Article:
FourFour two New Jersey is one of three states with universal health care coverage, but its debate over whether to allow insurers to offer coverage to everyone in the state is still raging.
As of Friday, the law had a full 50 percent approval rating from the state’s voters, according to the poll conducted by the Edison Research Center.
The law, which was signed into law in January, is now set to go into effect on April 1, 2018.
It was the first state to enact such a sweeping law, and has been hailed by advocates and opponents alike for helping to ease the state of the economy and to make it more affordable for people to get health care.
The law would have given insurers the option to offer health coverage across the state and would have expanded Medicaid to cover low-income New Jerseyans.
But for many in the industry, it would have also led to higher premiums, fewer choices, and less competition.
Chris Christie signed the bill into law with the goal of ending the chronic underfunding of the state health care system and opening it up to competition, but his signature was delayed by the courts.
The bill was intended to fix problems with how the state had chosen to run its Medicaid system, which had been in place since 2008 and covers roughly 6.5 million people.
The current system, known as New JerseyCare, was built on the idea that the state would take a small percentage of each Medicaid payment and then give the money to other states to run.
Critics of the new plan say that’s not fair, and that’s where the dispute has taken root.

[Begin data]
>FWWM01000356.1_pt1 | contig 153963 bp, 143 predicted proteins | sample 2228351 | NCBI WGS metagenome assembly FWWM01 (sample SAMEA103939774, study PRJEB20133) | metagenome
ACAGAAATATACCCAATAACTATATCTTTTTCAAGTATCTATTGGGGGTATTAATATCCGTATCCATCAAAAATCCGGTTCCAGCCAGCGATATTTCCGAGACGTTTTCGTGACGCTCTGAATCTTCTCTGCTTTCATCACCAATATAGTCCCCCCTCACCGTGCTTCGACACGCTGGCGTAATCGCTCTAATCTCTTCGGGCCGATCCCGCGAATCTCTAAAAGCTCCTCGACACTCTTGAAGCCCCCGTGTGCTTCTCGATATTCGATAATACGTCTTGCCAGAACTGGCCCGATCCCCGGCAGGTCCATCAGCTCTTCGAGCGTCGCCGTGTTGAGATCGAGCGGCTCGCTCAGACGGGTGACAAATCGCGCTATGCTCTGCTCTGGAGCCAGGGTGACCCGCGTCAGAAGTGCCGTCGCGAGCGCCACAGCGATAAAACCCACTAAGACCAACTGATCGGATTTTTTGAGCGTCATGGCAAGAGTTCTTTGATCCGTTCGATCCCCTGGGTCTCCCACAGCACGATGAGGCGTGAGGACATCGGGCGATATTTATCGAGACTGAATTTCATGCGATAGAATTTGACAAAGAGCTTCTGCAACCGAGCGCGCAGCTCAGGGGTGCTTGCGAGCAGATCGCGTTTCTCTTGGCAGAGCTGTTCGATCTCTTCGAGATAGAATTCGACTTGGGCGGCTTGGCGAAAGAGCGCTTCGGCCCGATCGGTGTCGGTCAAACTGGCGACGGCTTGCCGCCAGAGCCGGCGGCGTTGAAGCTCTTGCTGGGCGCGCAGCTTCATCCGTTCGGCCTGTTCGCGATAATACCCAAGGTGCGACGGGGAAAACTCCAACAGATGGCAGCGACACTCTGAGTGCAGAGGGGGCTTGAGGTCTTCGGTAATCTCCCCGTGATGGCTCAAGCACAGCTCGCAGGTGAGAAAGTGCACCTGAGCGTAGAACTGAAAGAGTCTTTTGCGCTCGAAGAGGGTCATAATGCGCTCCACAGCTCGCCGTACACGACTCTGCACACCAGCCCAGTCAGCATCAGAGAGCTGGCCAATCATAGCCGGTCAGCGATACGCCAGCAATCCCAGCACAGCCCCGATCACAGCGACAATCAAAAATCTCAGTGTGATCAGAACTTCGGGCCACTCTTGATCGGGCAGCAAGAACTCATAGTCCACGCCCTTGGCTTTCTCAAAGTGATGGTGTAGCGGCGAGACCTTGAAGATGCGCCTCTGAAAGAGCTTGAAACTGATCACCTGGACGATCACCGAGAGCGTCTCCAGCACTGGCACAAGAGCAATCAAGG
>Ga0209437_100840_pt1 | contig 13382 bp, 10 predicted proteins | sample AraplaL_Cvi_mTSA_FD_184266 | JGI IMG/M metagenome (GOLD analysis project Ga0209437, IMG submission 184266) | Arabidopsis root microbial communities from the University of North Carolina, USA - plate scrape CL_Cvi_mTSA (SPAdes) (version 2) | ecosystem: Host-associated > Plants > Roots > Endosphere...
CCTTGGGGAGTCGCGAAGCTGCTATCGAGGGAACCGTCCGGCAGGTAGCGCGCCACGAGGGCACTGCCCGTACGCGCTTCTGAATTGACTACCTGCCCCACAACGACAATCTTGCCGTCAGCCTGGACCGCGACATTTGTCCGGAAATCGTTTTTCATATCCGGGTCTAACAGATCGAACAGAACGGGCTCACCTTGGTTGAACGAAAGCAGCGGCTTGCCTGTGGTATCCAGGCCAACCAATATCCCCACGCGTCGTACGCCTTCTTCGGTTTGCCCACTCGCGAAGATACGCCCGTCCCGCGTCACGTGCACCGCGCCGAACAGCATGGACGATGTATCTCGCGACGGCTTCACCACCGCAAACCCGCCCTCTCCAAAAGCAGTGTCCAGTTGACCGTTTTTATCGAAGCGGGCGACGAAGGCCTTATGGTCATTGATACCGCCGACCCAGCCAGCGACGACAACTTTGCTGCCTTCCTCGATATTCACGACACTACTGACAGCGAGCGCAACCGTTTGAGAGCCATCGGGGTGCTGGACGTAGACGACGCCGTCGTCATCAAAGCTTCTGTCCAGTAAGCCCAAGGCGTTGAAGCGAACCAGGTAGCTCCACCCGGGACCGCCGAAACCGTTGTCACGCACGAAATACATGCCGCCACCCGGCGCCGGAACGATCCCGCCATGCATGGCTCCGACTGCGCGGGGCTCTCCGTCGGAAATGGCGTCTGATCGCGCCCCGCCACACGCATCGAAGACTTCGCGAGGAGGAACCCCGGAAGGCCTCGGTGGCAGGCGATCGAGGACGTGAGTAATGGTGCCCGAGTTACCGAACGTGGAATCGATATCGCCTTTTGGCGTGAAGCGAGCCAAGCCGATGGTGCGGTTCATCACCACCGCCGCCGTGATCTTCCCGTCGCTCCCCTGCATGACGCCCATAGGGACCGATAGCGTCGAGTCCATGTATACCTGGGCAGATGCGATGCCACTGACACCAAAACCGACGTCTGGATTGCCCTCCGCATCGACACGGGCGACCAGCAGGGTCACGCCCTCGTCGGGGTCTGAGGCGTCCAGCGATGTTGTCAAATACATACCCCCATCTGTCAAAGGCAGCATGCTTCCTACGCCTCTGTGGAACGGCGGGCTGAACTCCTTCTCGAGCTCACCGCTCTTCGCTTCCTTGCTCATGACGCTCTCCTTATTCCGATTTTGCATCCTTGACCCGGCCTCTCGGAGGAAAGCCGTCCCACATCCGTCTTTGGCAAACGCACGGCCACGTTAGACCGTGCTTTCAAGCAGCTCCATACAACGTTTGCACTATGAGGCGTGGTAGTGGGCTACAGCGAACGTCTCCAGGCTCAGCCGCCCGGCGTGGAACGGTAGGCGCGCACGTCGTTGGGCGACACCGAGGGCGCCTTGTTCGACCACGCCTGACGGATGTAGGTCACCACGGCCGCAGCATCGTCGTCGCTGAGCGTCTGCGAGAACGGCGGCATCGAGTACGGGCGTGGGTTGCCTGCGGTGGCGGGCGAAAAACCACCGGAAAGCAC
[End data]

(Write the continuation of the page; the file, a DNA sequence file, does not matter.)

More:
New JerseyCare would have offered the same basic coverage to every person in the State, and the government would be required to pay all of its own costs.
But critics say it would mean more competition in the marketplace and that people could get sicker, leaving the state vulnerable to rising costs and a drop in consumer spending.
On the other side, critics say the law is good for business, and will spur investment in the local economy.
The fight over whether the state should have access to affordable health insurance has pitted Democrats and Republicans in the legislature.
The Democratic-controlled Senate is expected to pass a bill to allow residents to buy private health insurance starting next week, while the Republican-controlled House is expected next week to pass legislation that would allow insurers in the system to offer private insurance.
If the legislation does pass, New Jersey will become the second state to allow consumers to buy insurance through the new insurance exchange, and its a win for health care advocates who want to expand access to the insurance market.
But opponents have been quick to note that it could be just as effective at making sure that people get the coverage they need, or for the states and the federal government to provide money to help cover the costs of care.
In the meantime, a new poll shows that support for the law has dropped among the general public.
According to a poll from The Associated Press-NORC Center for Public Affairs Research, a nonpartisan polling organization, 51 percent of registered voters in New Jersey are against the law, down from 53 percent in January.
The same poll found that 53 percent of voters in the Garden State oppose the federal subsidies for people who buy health insurance on their own.
That decline is largely due to a drop off among independents, the poll found.
The poll also found that 56 percent of people surveyed said they are dissatisfied with the job the state has done, and only 24 percent of them are satisfied with how they feel about the overall economy.
A new poll from the Center for American Progress finds that more than half of Americans support the law.
But the poll also suggests that while support for health insurance is dropping, the Republican Party has made significant gains.
In a statement, the party said it remains “very committed to expanding access to health insurance for the American people.”
The AP-NORCM poll was conducted March 27-28 among a random national sample of 1,004 adults.
The margin of sampling error is plus or minus 3.9 percentage points.